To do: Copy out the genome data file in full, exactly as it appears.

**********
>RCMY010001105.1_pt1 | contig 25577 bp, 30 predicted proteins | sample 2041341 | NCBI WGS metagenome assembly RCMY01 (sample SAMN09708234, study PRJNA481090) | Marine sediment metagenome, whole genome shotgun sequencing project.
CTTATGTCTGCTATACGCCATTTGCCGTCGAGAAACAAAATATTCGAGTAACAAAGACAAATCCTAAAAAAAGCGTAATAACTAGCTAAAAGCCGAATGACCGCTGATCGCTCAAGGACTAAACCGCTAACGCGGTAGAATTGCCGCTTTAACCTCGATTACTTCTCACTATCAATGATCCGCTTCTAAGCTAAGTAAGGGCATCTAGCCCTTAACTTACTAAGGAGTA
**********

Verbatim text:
>RCMY010001105.1_pt1 | contig 25577 bp, 30 predicted proteins | sample 2041341 | NCBI WGS metagenome assembly RCMY01 (sample SAMN09708234, study PRJNA481090) | Marine sediment metagenome, whole genome shotgun sequencing project.
CTTATGTCTGCTATACGCCATTTGCCGTCGAGAAACAAAATATTCGAGTAACAAAGACAAATCCTAAAAAAAGCGTAATAACTAGCTAAAAGCCGAATGACCGCTGATCGCTCAAGGACTAAACCGCTAACGCGGTAGAATTGCCGCTTTAACCTCGATTACTTCTCACTATCAATGATCCGCTTCTAAGCTAAGTAAGGGCATCTAGCCCTTAACTTACTAAGGAGTA